Spotlight on the Department of Microbiology, Monash University

2 August 2021


The Department of Microbiology is a leading research and teaching department, covering various aspects of bacteriology, virology and parasitology.  The department has approximately 150 staff, which include 15 research groups and a number of NHMRC and ARC research fellows (including an ARC Laureate Fellow and NHMRC clinical fellow), a Fellow of the Australian Academy of Science and numerous adjunct fellows located in partner research institutes focussed on infection and host response. Prof Stephen Turner is the new Head of Department.

The Department of Microbiology is also a member of the Monash Biomedical Discovery Institute, as one of six departments in the School of Biomedical Sciences. The BDI comprises six inter-disciplinary health-focused research Programs, each led by a research leader in the field. The largest of these programs is the Infection and Immunity theme, of which the department is a major stake holder and contributor.  The BDI works closely with clinical and drug development precincts at Monash and has a number of major industry partnerships to facilitate the translation of our research. 


In our teaching activities, we teach undergraduate students at a variety of levels in a broad range of courses, but most of our students are undertaking degrees in Biomedical Science, Science or Medicine. We deliver majors in Microbiology, including virology. We have an extensive Honours program, as well as contributing to coursework units for the Masters of Biomedicine that examines infectious disease. A vigorous postgraduate program is supported, with more than 50 PhD students currently enrolled.

We pride ourselves on an excellent and evolving teaching curriculum and our teaching space is about to be transformed by a new $80 million biomedical teaching building. Opening in 2019, the new building will provide world-class teaching and learning space for Biomedical Sciences.

Research Strengths:

Research within the department aims to understand how various microorganisms interact with their human or animal hosts at the molecular level, how that interaction can result in disease, and how this can be prevented. We have particular research strengths in the areas of identifying novel molecular and cellular factors that drive pathogenesis for a variety of microorganisms, and how these can contribute to host disease and pathogen transmission.  We are also world-leaders in the molecular basis of antimicrobial resistance, how this evolves and the impact on clinical outcomes of infection. We have active programs in development of new antimicrobial strategies and drug discovery; identification of molecular mechanisms that enable pathogens evade host immune responses and of host factors that contribute to development of effective pathogen immunity; and the development of novel immune therapeutic strategies, such as vaccines.

Researchers use an array of cutting edge technologies to address these research questions. This includes cutting edge approaches such as structural biology, cyroEM, atomic force microscopy, dSTORM and confocal microscopy, bacterial and virology genomics/evolutionary biology, computational biology, and extensive in vivo pathogen challenge models, and systems biology approaches for proteomics and metabolomics.  The Department has extensive clinical links with hospital infectious disease departments (e.g. Alfred and Monash Hospitals) in Melbourne enabling us to address important clinical problems caused by nosocomial infection. The Department also has a number of important partnerships with research institutes within Melbourne including VIIN contributing organisations, Hudson Institute for Medical Research and the Burnet Institute. We also have numerous international linkages with research centres that include the Wellcome Trust Sanger Institute for pathogen genomics, UK; Newcastle University, UK; Cardiff University, Wales; The Pasteur Institute, France; and Wenzhou University, China.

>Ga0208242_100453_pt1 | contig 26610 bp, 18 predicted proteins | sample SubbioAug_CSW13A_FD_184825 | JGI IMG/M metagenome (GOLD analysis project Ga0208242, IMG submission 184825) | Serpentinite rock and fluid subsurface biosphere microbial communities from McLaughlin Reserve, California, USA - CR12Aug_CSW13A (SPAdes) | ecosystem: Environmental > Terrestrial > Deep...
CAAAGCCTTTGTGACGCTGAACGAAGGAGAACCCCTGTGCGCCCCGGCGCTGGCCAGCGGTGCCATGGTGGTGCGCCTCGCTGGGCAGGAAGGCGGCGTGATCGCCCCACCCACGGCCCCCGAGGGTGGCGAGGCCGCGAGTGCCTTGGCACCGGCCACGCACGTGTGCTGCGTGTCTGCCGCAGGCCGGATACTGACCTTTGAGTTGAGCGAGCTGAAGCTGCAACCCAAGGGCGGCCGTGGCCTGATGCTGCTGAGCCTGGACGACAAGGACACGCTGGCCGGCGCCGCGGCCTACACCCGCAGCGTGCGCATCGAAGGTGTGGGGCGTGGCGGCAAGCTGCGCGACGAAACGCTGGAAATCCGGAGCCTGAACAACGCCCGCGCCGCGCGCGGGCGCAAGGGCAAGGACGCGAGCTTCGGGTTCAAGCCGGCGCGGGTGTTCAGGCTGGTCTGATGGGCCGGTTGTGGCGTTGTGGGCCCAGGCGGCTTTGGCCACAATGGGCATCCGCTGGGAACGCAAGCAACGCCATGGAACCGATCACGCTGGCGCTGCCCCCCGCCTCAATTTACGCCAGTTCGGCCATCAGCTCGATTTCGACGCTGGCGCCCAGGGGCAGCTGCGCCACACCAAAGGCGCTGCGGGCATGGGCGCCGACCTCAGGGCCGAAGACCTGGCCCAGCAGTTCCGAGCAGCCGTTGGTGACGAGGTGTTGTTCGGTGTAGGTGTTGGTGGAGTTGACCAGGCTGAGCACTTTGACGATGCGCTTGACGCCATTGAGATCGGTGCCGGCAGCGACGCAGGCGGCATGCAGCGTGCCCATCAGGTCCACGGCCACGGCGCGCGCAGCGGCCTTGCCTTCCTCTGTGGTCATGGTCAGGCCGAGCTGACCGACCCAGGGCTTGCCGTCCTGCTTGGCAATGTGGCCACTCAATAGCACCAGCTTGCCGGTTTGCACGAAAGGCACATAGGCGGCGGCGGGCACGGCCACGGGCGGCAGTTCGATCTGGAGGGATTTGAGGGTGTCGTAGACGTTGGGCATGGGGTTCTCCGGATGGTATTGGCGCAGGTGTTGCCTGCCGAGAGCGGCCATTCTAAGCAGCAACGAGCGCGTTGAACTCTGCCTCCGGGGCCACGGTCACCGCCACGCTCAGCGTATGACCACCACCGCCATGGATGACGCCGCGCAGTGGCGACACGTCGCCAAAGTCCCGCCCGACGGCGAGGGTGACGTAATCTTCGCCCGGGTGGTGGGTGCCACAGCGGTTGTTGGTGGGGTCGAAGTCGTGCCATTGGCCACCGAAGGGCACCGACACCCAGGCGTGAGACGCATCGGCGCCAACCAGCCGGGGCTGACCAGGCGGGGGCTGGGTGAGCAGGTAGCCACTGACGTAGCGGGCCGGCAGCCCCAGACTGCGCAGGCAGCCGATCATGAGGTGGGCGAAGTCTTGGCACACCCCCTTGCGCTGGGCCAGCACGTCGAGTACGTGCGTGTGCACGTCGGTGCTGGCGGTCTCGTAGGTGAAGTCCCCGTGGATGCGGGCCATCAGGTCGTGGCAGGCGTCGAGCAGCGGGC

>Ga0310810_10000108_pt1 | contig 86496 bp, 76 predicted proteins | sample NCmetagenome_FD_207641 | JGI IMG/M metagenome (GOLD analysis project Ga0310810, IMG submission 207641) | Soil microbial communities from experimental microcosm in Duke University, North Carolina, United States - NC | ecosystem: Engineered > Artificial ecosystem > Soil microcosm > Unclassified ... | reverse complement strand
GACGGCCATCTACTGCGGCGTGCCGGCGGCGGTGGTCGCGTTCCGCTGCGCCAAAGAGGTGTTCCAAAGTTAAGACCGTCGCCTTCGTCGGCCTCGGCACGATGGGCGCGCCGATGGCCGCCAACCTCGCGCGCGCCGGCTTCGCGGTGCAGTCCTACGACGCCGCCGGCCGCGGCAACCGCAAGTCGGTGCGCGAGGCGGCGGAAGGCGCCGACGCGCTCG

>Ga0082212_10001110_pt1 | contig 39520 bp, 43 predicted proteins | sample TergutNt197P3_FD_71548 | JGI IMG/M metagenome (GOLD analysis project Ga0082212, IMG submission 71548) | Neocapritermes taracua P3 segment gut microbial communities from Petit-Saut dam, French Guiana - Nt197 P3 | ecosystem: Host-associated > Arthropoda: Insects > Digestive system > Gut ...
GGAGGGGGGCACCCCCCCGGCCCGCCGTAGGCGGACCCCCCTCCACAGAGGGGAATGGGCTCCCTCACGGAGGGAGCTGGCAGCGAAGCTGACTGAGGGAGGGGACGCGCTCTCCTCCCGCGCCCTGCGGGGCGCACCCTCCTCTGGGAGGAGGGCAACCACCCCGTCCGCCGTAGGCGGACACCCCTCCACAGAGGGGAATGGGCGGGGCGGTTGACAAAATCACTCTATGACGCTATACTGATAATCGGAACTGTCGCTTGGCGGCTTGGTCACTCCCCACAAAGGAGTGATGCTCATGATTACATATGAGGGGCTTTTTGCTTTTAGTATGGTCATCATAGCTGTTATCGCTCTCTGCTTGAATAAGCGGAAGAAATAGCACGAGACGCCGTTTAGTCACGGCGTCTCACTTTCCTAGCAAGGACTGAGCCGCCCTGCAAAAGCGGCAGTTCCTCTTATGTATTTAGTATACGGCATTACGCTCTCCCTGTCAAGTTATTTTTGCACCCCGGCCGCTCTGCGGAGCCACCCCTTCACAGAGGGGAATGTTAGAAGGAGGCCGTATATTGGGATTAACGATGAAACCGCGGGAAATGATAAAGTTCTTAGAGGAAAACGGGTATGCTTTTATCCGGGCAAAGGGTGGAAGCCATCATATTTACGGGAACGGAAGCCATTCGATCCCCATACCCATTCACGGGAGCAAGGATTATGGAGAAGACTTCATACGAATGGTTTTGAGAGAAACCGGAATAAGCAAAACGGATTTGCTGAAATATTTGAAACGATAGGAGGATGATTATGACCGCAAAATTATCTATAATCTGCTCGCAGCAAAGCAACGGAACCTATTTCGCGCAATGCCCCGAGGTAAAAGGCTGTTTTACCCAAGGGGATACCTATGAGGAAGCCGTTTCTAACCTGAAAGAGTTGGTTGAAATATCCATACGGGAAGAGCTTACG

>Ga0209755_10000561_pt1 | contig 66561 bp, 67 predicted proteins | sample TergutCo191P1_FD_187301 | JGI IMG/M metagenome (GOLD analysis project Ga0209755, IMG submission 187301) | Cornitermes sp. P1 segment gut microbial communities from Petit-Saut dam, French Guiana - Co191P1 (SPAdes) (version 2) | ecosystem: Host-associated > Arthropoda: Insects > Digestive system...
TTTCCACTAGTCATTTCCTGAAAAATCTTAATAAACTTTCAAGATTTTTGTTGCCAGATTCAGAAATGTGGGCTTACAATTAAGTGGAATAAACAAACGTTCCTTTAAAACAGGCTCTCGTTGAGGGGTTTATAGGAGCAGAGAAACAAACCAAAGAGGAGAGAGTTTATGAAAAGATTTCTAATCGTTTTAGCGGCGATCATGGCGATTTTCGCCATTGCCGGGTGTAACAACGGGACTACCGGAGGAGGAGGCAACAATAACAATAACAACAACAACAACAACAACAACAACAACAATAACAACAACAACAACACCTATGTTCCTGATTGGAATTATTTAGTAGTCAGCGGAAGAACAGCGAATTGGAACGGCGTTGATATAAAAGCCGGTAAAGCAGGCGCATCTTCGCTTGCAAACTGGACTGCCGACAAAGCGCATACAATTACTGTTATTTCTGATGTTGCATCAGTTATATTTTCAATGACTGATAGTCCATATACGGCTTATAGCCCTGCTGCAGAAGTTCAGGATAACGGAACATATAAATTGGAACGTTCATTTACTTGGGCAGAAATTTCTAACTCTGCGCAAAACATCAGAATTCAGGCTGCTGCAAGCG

Industry Engagement:
The department has strong partnerships with industry that includes recent collaborative projects that aim to advance research discovery into commercial or clinical applications. A key linkage partner is CSIRO, with whom we are studying the use of bacterial enzymes to catalyse chemical production at an industrial scale. Another example is the development of a novel therapeutic for Clostridial disease and the use of novel infrared spectrometry for diagnosis of malarial infection and sepsis; as well as the development of novel compounds for use as antimicrobial therapies.

Further details about the department can be found at:

1 - Unnamed

Members of the Department of Microbiology, Biomedical Discovery Institute, Monash University; Dec 2016. Photo credit: Mr Daniel Fox (PhD student, Micro Dept).

The Department's history in VIIN

In 2004, the Department of Microbiology was a founding partner in the Monash Infection and Immunity Network.  Led by Prof Ben Adler of the Department of Microbiology and Prof Paul Hertzog, of the then Monash Institute of Medical Research, the Monash Infection and Immunity Network, became a state-wide network in 2009.  When Prof Adler stepped down from the VIIN committee, Prof Dena Lyras became the Department's representative on the VIIN committee.  Dena now hands that role to Dr Greg Moseley.